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Author Topic: Early Wiring on Barberry?  (Read 1001 times)
roelex14
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« on: July 07, 2013, 04:59 PM »

Hi All,

Its been a looonggg time since I've last posted. I was being pulled away with my old job. But I have got a new job which means a little more time for my trees.

I have a question on one of my new project trees. It is a Japanese Barberry (Berberis thumbergii) which I selected from landscape nursery stock early this spring. It was cut back hard and repotted and left alone.

It has responded well to the cut back and is back budding and has put off numerous shoots.

I know that as the fleshy shoots mature and harden off, they will become very brittle and prone to cracking/breaking. So my question is should I lightly wire now to get branches in the right position for when they harden? Could this damage the fleshy growth?

Thanks In Advance!

-Aaron
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Stan Kengai
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« Reply #1 on: July 08, 2013, 04:21 PM »

In my experience (though I have none specifically with barberry), it's preferable to wait until the new shoots just start to harden off at their base, which is typically signified by a change in stem color.  This way, there is less risk of breaking off your new shoots.
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Owen Reich
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« Reply #2 on: July 09, 2013, 12:12 AM »

I concur.  Have had a few nice barbery in the past.  Wire when semi-hard.
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Chrisl
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« Reply #3 on: July 10, 2013, 09:31 AM »

Aaron, how big was that originally?  All the barberry I've seen are just clumps...was that hidden beneath the soil line?
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Owen Reich
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« Reply #4 on: July 10, 2013, 05:36 PM »

Pyracantha, some Mahonia, and barberry all develop a swollen base underground.  It's usually a few inches below the soil surface.
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roelex14
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« Reply #5 on: July 13, 2013, 12:58 PM »

Aaron, how big was that originally?  All the barberry I've seen are just clumps...was that hidden beneath the soil line?

This plant was all above ground growth. It is approx. 2.5" near the base. I am a horticulturalist by trade and I work for a landscape contractor managing their plant stock. This means that when we get shipments of hundreds of plants and I get to go through them to see if there's any I like Smiley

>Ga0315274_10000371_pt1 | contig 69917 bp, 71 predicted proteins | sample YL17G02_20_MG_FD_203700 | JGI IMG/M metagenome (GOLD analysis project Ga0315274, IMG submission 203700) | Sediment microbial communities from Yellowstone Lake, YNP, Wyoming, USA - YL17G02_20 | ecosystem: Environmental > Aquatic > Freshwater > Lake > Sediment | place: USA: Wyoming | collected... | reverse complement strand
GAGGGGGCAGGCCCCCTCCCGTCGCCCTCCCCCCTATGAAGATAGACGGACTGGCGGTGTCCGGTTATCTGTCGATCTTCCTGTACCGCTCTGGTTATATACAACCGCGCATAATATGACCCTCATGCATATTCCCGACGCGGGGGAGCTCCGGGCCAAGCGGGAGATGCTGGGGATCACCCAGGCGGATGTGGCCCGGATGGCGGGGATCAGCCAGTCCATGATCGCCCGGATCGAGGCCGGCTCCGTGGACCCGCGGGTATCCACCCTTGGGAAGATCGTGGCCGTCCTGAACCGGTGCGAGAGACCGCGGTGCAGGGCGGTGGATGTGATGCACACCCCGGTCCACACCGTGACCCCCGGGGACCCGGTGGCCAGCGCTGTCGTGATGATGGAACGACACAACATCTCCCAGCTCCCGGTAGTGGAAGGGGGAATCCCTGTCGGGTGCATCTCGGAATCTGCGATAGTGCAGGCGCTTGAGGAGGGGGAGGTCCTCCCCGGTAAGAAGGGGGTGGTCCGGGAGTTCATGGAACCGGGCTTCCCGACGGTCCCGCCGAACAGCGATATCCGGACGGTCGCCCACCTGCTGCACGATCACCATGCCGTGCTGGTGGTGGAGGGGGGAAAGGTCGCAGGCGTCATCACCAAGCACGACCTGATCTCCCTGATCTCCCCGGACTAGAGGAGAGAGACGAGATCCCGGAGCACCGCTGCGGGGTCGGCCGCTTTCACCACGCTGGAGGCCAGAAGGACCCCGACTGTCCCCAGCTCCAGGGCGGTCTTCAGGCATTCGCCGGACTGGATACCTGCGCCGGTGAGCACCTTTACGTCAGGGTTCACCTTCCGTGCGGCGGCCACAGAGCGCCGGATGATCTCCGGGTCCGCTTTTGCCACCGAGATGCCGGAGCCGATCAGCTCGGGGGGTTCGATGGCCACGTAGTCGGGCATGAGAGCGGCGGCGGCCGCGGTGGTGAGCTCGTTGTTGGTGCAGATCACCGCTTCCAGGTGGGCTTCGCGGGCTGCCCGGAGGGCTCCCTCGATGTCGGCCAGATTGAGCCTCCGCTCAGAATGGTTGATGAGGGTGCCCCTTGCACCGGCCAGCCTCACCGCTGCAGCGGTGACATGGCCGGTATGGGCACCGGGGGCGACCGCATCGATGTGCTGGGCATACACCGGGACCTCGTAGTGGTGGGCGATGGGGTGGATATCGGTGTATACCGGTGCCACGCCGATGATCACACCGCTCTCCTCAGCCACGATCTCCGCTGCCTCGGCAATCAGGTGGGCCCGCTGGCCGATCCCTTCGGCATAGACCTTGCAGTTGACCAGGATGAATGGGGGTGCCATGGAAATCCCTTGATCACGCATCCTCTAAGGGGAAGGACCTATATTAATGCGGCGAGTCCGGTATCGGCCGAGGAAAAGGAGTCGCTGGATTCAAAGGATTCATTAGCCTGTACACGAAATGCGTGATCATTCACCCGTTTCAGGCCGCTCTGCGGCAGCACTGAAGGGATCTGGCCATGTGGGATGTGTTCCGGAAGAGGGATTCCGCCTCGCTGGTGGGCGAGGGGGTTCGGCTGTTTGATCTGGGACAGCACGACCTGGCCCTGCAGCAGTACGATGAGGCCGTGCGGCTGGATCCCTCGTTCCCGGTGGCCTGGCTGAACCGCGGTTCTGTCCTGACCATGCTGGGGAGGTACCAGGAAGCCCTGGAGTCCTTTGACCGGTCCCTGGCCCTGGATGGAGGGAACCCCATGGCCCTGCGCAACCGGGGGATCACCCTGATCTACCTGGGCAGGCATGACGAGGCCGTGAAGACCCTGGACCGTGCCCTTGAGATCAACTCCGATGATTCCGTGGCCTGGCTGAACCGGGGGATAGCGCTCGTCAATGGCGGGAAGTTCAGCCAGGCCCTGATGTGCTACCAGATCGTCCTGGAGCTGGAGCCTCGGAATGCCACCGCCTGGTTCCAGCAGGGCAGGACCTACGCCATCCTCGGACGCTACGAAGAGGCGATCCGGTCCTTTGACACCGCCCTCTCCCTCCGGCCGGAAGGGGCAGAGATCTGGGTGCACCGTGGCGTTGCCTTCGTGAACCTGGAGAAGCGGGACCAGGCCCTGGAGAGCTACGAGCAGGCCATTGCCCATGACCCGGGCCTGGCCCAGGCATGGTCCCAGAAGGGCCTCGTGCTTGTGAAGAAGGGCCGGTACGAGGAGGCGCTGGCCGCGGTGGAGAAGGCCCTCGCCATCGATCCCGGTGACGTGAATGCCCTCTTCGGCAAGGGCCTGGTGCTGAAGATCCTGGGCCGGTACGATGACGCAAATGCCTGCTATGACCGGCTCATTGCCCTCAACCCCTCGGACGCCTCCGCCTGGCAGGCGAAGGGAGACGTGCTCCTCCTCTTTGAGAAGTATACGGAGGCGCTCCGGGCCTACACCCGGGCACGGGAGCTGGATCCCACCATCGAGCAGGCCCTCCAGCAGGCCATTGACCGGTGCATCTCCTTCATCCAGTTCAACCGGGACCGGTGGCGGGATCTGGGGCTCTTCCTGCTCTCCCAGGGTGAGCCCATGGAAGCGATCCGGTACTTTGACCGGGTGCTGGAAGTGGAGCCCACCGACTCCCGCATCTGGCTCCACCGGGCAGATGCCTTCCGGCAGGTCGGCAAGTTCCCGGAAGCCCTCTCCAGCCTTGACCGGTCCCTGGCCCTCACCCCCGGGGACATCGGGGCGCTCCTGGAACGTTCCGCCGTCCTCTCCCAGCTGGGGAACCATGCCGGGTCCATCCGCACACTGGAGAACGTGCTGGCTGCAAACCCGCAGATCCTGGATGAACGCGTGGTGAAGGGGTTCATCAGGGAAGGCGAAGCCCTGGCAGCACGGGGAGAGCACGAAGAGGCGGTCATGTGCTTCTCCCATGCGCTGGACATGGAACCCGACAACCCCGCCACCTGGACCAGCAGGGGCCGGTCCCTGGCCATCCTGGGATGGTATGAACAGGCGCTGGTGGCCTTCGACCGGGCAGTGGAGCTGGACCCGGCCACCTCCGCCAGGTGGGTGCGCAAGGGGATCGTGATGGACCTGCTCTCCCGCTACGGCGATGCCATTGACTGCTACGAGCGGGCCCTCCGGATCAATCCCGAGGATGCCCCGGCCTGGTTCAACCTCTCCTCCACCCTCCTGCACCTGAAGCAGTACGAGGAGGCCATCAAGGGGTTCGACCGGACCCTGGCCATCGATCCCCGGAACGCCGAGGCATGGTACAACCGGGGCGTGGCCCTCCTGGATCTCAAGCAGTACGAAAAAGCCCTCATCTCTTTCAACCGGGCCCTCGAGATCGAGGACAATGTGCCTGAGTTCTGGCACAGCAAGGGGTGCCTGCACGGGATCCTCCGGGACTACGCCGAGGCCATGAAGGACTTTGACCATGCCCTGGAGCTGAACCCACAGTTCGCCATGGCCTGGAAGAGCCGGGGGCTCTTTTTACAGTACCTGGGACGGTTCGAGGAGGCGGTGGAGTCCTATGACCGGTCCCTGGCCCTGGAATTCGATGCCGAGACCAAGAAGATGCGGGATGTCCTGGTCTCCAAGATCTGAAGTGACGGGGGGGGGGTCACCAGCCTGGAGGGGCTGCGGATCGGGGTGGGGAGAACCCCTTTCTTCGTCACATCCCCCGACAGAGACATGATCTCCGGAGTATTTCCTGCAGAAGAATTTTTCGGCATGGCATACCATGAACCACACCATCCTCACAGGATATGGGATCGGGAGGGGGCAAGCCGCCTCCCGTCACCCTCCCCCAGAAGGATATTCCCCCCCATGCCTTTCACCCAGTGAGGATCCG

And like you said, 99.9% of nursery barberries will be clump form (this one was the only one I found out of 200). I really lucked out and hope this will be a nice tree in the future!

It looks like I will wait for the new growth to harden off a bit before any light wiring. Unless there is anyone who has experience with barberries who would recommend differently.

Thanks guys!
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Chrisl
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USDA Hardiness: USDA Hardiness 5b

« Reply #6 on: July 14, 2013, 09:23 AM »

Aaron, how big was that originally?  All the barberry I've seen are just clumps...was that hidden beneath the soil line?

This plant was all above ground growth. It is approx. 2.5" near the base. I am a horticulturalist by trade and I work for a landscape contractor managing their plant stock. This means that when we get shipments of hundreds of plants and I get to go through them to see if there's any I like Smiley

And like you said, 99.9% of nursery barberries will be clump form (this one was the only one I found out of 200). I really lucked out and hope this will be a nice tree in the future!

It looks like I will wait for the new growth to harden off a bit before any light wiring. Unless there is anyone who has experience with barberries who would recommend differently.

Thanks guys!

I think it has fantastic possibilities too, I love the gnarly trunk.  And Thanks for verifying my experience with Barberry's.  I'll continue my search for that ONE tree lol
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